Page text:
Various wild berries, as well as cultivated fruit, represent a virtual greenhouse for gnats and fruit-flies seeking a warm and accommodating shelter to build their “home.” Guavas, for example, are naturally very attractive to fruit-flies, whose eggs can barely been seen on such fruit. The larvae that hatch from these eggs are very tiny and extremely similar in color to that of a guava, and are barely noticeable.
Let us briefly specify the fruits and vegetables that do not have to be verified (according to the book Bedikat Mazon MiTolaim by Rav Moshe Veye Shlita):
Fruits: Pineapples, avocados, bananas, canned apricots, canned peaches, fresh dates (frozen), pomegranates (commercially grown), kiwis, mangos, melons, coconuts, pecans, watermelons, pears, and apples.
Vegetables: Carrots, cinnamon, celery root, kohlrabi, canned green peas and potatoes, zucchini, oatmeal (in metallic tins), rice cakes, pumpkin seeds, kernels of corn (canned and frozen), sweet potatoes, and tomatoes.
We Did Not Drink His Tea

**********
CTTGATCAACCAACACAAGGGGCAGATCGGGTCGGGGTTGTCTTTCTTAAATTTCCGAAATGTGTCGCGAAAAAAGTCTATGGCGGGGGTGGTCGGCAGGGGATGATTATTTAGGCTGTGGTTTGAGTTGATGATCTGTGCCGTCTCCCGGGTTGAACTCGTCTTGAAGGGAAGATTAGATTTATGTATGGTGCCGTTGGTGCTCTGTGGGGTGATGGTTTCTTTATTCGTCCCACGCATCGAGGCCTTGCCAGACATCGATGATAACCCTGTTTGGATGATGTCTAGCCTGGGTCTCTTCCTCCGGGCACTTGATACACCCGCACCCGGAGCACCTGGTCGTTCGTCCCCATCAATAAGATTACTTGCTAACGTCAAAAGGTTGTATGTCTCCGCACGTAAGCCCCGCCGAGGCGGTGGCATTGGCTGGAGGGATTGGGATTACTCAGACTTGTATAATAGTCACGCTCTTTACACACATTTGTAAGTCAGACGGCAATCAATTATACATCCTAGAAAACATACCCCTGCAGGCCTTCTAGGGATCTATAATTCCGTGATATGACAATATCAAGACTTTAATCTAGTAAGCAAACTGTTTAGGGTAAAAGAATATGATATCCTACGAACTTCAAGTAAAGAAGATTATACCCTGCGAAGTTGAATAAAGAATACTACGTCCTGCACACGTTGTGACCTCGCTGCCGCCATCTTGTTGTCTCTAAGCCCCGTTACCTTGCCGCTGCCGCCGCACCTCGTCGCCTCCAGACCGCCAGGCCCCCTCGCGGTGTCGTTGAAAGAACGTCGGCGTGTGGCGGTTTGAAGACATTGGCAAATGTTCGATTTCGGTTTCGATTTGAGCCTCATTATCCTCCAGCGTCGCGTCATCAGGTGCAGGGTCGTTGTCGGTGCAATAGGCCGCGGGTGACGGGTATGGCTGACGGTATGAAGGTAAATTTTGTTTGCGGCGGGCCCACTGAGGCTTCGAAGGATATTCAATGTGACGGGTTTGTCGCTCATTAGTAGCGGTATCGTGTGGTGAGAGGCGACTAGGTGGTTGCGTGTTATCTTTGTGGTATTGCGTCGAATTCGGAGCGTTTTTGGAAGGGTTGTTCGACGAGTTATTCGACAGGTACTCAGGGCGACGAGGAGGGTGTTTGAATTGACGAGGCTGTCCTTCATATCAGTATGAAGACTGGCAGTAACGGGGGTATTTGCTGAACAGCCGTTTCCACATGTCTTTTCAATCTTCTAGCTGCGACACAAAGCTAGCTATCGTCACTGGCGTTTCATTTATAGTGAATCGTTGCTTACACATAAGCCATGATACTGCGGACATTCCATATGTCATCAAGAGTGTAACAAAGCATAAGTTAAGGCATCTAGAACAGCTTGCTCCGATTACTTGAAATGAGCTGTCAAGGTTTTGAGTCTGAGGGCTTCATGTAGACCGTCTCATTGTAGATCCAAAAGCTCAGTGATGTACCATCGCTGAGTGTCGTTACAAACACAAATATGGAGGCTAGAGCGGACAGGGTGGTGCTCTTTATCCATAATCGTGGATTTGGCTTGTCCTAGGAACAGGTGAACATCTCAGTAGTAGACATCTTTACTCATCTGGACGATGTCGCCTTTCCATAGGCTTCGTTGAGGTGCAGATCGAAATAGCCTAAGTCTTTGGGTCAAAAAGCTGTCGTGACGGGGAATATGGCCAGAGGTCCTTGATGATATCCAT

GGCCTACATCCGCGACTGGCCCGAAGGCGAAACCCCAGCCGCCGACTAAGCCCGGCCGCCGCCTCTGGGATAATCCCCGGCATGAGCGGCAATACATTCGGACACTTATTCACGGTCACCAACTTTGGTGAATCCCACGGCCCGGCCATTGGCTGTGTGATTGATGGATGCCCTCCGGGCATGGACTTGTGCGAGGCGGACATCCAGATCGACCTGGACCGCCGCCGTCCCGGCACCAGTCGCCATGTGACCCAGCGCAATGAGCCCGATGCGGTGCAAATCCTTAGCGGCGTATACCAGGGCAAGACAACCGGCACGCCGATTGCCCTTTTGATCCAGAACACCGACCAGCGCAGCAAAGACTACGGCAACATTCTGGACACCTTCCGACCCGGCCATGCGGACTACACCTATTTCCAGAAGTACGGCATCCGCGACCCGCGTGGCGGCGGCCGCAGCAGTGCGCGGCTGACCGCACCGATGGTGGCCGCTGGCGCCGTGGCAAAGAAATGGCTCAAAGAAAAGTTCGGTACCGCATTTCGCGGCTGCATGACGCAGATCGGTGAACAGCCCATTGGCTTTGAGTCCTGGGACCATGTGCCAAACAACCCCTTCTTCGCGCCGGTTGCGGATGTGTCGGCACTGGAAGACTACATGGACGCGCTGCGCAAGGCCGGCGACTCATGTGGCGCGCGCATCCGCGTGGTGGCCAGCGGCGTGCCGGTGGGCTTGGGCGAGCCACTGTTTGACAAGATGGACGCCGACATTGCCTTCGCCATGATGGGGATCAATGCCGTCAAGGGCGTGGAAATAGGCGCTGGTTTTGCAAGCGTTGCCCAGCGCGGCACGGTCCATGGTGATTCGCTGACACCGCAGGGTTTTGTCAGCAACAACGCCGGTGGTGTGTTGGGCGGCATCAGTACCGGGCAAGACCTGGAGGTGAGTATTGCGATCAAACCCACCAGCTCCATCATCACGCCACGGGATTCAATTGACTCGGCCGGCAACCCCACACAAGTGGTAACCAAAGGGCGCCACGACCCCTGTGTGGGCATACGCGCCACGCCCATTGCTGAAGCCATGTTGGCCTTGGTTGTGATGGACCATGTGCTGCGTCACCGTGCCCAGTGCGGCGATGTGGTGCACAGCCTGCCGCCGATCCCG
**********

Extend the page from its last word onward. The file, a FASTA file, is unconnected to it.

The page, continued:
In the last decade, leaf vegetables have become increasingly important in regards to insect-free food. Initial credit for this goes to the inhabitants of Gush Katif, who committed themselves to protecting the table of Jews by promoting and putting on the market vegetables that are guaranteed insect-free, food produced at a very high professional and halachic level. They began with lettuce, then moved on to parsley, coriander, and mint, and eventually came upon the novel idea of growing khat.
In his wonderful book entitled HaKashrut Kahalacha, Rav Amram Edhery Shlita cites a letter from Rav Yossef Messas Zatzal, who was once asked why the Jews of Morocco drink tea with mint leaves, given that they can harbor insects.
He responded as follows: “Among us, women examine mint leaf by leaf, and then wash the leaves in water and put them into tea. This is what the Halachah says, that they must be checked and then they can be used. Some find it difficult to check them, and so they put the mint into another container to wash it in water, and then they spill hot water over it. They leave it soaking for a few moments to give it time to flavor the water, which they then filter with a thick cloth. The water is then used for tea. This also conforms to the Halachah: We first filter it and then we can drink. However if a person did not verify or filter, then we did not drink his tea, and we reprimanded him for it.”